I am on full alert today; fired up, charged, determined. Today I will walk the line. There they are. I spot them immediately as I round the bend. They’re already bearing down upon me. The pack has increased: doubled, tripled. I walk straight ahead determinedly. I will not break step or allow myself to veer off course. When the dogs and I meet it is more of a struggle than I anticipated. It feels like I’m walking through a sludge of fur and limbs and teeth and flappy ears and wet noses, their barking din a symphony of high-pitched squeals, low pitched growls, and in-between yap yappity yaps. My senses are heightened, on red alert, and I glory in the musky dirty scents of dog. I press forward through the melee, but I’m caught out mid step by the two skittering Chihauhaus: my right foot comes down upon a dog’s toe causing me to miss my step; the dog squeals and nips at my hands, which I’ve thrown out forwards to mitigate my fall. I drop face first towards the gravel driveway but am surprised at how easily I hit the path; my front paws meet the ground with ease, almost with a bounce. The stinking scrum of limbs and fur, of canine breath, drool and dribble, races on, its gaggle of owners marching proudly behind. Only one dog stops, isolating himself from the pack. It’s the black Labrador. As I turn to gaze at him he raises his right paw in salute.
Despite my battering the previous day I am unusually excited. I feel with pleasure the cool breeze on my forehead. My senses are keen, alert. I’m disappointed as I round the bend and see no dogs. I trot steadily anti-clockwise along the carriageway, my tongue hanging out a little. As I get closer to the top bend I begin to smell dog in all its fusty, sweaty glory; my saliva pools in my mouth, salty-sweet and sticky. My exalted panting breaths float like white balloons ahead of me in the freezing air. I race on excitedly. We round the top bend at the same moment, me and the pack of barking, yapping, splendid dogs, yet something is different. Something is wrong. The dogs are straining, barking and yapping. As I trot past them, eager, alert, tail wagging stiffly, high, I see that the dogs are all on leashes held by their owners, who are chatting and yapping and yelling at each other and at the dogs. I trot around the circumference of their. The dogs bark and yap, skitter and jump, tangling leashes and leads and chains. One by one the puffer gilets, the Barbours, the sheepskins and the large-knit jumpers go down, felled by the dogs’ leads pulling at the backs of their legs.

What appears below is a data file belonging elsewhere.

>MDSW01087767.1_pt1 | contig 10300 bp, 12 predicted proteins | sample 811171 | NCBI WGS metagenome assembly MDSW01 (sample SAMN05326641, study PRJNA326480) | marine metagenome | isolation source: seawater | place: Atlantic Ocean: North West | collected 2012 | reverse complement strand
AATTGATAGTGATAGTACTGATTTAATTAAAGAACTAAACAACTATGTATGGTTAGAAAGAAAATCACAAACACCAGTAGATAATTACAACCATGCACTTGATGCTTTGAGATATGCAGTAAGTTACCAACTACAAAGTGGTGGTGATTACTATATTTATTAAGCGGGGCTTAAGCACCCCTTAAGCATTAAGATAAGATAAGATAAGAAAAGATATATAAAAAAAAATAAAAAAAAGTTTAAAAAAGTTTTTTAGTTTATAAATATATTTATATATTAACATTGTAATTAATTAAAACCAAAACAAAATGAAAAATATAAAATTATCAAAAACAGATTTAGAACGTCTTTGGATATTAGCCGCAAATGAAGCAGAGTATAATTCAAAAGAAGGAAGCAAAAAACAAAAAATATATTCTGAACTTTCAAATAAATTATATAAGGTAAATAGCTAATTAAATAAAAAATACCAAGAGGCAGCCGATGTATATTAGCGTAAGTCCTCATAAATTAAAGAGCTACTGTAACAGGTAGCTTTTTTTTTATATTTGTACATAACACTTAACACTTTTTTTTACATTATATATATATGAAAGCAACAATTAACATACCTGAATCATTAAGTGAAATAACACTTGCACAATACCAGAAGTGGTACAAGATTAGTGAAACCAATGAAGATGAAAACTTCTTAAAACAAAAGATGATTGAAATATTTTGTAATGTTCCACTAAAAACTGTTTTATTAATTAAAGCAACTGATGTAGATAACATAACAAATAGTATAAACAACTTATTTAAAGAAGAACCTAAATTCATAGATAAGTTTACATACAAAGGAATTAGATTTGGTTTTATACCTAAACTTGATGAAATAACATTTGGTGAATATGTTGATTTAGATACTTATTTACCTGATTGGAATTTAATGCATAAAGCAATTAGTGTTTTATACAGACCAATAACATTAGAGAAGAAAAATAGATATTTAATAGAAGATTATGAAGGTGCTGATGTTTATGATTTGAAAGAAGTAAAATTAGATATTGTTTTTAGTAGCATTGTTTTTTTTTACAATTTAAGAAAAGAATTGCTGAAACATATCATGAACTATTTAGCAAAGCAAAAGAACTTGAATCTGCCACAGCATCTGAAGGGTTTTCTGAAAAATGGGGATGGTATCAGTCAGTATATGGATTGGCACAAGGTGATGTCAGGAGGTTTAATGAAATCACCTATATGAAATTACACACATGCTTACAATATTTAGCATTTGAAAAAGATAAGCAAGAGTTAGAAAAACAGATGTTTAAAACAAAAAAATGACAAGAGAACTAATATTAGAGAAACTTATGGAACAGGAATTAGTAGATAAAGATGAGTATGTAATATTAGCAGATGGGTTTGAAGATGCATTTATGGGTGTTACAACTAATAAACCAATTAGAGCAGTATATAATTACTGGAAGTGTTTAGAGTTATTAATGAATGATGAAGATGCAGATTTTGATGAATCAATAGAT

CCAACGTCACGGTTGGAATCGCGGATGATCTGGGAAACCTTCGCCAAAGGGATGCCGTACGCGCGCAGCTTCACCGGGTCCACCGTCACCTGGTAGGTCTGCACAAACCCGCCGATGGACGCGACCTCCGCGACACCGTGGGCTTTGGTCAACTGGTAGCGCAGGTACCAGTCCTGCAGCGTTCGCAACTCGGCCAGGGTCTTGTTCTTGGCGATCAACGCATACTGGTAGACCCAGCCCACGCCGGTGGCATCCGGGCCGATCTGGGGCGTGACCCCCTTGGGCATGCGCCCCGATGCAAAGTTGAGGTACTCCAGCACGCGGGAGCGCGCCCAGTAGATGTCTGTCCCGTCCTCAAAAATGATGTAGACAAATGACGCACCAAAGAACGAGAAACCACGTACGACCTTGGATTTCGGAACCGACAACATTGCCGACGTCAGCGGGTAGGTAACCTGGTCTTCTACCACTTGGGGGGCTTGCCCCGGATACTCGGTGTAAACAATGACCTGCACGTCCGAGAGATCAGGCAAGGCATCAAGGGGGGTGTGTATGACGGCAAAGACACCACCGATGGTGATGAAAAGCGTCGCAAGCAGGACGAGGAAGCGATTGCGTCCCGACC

I trot on, tail wagging, triumphant.
ANDREA MASON is an artist and writer, director of Literary Kitchen, and a Creative Writing PhD candidate at Goldsmiths. She has published short stories in a number of art publications and literary journals. andreamason.co.uk
* Donna Harraway (2000), ‘Birth of the Kennel: A Lecture by Donna Haraway’.